Treadmills provide a shock-absorbent running surface that you can control, allowing you to avoid rough or uneven surfaces. That can be great when you're coming back from an injury or just getting your walking, jogging or running legs back in good form.
Using a treadmill isn't necessarily a pain-free experience, however. Understanding the possible causes of the leg pain can help you avoid discomfort and injury on the treadmill.
Read More: How to Reduce Calf Pain When Running
Check Your Stride
The very thing that makes treadmills desirable in some situations is what can cause injury in others: uniformity. On a treadmill, your gait and foot placement are likely to fall into a repeat mode that could make you prone to repetitive stress injuries such as inflamed tendons or strained ligaments. Shin splints are a common result of repetitive motion.
Treadmills also cause your gait to lengthen and often cause your foot to strike the ground closer to the heel. Your body could be absorbing shock in places it's not used to, riling up some of the smaller muscles along your spine and between your ribs, then down to your pelvis and hips. The remedy for this is to deliberately pick your foot off the treadmill belt as you complete your stride.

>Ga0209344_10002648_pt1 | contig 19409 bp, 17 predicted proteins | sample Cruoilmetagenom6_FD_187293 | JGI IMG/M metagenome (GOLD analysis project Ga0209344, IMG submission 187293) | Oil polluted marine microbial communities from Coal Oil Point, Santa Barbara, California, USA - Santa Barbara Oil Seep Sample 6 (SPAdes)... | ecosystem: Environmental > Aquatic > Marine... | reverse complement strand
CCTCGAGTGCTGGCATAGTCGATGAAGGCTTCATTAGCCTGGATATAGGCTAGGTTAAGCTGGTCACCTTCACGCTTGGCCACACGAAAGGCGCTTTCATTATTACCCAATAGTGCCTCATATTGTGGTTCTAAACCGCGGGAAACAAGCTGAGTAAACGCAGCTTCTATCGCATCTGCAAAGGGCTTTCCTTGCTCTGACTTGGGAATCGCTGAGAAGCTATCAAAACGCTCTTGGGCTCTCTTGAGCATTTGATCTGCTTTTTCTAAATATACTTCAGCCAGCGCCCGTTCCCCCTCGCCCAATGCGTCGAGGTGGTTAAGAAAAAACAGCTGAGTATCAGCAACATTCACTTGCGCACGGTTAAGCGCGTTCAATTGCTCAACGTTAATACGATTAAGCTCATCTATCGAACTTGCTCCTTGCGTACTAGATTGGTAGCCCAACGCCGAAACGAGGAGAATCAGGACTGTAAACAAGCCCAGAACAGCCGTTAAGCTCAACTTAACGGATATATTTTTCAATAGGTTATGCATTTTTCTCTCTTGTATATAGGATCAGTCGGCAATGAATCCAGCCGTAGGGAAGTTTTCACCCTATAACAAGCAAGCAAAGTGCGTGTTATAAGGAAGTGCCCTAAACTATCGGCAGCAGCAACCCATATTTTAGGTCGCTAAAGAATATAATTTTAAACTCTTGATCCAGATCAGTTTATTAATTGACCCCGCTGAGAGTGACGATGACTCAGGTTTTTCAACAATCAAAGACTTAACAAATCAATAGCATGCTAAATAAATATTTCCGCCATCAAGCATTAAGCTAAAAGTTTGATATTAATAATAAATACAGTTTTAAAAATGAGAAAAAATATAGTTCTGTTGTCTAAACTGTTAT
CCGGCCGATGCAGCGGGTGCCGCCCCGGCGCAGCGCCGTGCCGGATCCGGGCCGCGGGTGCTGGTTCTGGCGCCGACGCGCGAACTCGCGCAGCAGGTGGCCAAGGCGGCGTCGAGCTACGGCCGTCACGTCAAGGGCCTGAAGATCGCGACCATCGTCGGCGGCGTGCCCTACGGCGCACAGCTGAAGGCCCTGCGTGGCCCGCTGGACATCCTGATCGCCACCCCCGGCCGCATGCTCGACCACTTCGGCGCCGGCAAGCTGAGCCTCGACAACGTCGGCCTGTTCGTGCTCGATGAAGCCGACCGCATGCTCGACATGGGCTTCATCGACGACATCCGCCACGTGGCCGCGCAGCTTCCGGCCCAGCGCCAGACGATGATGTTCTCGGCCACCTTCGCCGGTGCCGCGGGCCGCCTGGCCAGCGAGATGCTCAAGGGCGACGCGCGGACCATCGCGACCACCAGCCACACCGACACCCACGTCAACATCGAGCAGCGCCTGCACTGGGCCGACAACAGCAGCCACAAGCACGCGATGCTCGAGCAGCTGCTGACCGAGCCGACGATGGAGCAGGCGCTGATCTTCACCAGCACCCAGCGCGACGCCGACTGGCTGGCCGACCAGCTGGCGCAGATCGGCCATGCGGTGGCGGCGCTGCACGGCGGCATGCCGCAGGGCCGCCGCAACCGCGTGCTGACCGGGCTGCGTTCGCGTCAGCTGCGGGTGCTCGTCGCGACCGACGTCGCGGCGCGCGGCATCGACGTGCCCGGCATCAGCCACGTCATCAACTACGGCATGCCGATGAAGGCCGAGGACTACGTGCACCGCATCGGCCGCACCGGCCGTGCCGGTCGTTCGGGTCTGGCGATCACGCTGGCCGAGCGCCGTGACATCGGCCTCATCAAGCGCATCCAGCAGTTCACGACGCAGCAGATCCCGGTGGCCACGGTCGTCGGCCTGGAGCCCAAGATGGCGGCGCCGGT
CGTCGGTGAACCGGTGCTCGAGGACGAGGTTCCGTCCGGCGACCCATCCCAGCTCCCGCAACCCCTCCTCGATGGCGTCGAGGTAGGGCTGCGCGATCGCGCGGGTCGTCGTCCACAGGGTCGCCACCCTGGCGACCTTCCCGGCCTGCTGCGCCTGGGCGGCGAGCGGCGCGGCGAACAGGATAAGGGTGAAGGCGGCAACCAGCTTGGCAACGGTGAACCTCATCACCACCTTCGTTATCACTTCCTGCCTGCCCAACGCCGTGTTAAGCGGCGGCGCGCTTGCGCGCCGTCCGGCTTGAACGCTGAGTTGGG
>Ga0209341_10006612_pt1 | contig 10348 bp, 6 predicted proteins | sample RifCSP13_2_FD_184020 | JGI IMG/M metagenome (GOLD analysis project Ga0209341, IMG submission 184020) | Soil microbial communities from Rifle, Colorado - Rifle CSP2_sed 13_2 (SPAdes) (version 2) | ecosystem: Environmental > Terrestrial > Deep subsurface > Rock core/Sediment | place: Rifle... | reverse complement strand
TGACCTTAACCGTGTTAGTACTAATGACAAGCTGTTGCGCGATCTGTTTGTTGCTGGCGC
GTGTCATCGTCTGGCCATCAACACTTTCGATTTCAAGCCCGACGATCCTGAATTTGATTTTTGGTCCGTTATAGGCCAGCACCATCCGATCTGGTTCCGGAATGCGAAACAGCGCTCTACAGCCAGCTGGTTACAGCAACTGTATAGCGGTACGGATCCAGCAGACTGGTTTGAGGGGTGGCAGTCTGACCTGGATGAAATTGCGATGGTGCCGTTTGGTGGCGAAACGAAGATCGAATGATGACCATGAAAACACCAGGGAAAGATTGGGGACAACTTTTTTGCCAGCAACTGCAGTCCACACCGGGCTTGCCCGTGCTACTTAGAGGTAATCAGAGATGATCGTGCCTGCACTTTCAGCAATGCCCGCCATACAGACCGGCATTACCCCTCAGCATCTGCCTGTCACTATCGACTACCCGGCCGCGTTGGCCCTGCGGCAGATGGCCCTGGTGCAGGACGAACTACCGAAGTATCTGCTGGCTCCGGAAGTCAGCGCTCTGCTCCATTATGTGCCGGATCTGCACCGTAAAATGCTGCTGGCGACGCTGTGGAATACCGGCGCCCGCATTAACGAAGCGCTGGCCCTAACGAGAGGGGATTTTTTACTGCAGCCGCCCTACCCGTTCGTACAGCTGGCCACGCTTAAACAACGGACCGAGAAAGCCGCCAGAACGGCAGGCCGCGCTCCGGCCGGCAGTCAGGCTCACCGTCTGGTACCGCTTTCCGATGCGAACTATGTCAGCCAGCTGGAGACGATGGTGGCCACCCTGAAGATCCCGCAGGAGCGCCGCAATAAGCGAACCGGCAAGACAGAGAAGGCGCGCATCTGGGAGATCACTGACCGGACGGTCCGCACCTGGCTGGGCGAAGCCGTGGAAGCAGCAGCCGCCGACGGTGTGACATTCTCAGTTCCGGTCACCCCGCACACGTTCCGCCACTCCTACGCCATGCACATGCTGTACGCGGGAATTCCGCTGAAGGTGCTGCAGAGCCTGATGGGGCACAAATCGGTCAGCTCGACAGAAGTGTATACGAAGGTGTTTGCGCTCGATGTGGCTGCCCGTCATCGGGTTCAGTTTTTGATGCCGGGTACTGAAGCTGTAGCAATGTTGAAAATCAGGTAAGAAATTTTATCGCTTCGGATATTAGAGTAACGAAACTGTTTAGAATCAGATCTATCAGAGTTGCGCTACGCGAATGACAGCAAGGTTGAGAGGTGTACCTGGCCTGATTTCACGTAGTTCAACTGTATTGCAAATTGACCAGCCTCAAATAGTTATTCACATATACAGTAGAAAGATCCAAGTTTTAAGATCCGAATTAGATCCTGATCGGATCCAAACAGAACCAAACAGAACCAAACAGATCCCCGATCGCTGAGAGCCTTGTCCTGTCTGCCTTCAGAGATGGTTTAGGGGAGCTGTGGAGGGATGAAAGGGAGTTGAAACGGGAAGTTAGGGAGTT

Failure to Warm Up
Warming up before you exercise is not a folk superstition. It prepares the muscles for action. Warm up before you use a treadmill and you may find you avoid acres of agony.
The best strategy for warming up before running is to walk at a brisk pace for 5 or 10 minutes, then do dynamic stretching exercises like lunges, leg swings and butt kickers.
Degenerative Disk Disease
In some cases, leg pain is telegraphed from nerves in the lower back. This can occur because of injuries to the back or spine, or because of decay of one of the lumbar discs that protect the spinal cord from injury by absorbing shock. The discs can become ruptured or slip out of place, putting pressure on the nerve roots around the spinal column. Pain can travel down the leg, causing sciatica.
The impact on your spine from using the treadmill could cause disc compression, sending pain signals to your legs. Here again, yoga for sciatica could be your best bet. It is in fact recommended in the first line of defense against it in the current American College of Physicians treatment guidelines.
Have you just recently begun your treadmill voyage? You could be suffering from a case of delayed onset muscle soreness, which is a long winded way of saying that your muscles got sore from exercises.
In this case, backing off a bit is permissible, as is light stretching, plenty of water and non-steroidal anti-inflammatory meds (NSAIDS) such as ibuprofen or naproxen. NSAIDs should not be taken before using a treadmill, especially on an empty stomach, as exercise causes them to permeate and possibly damage the intestinal lining.
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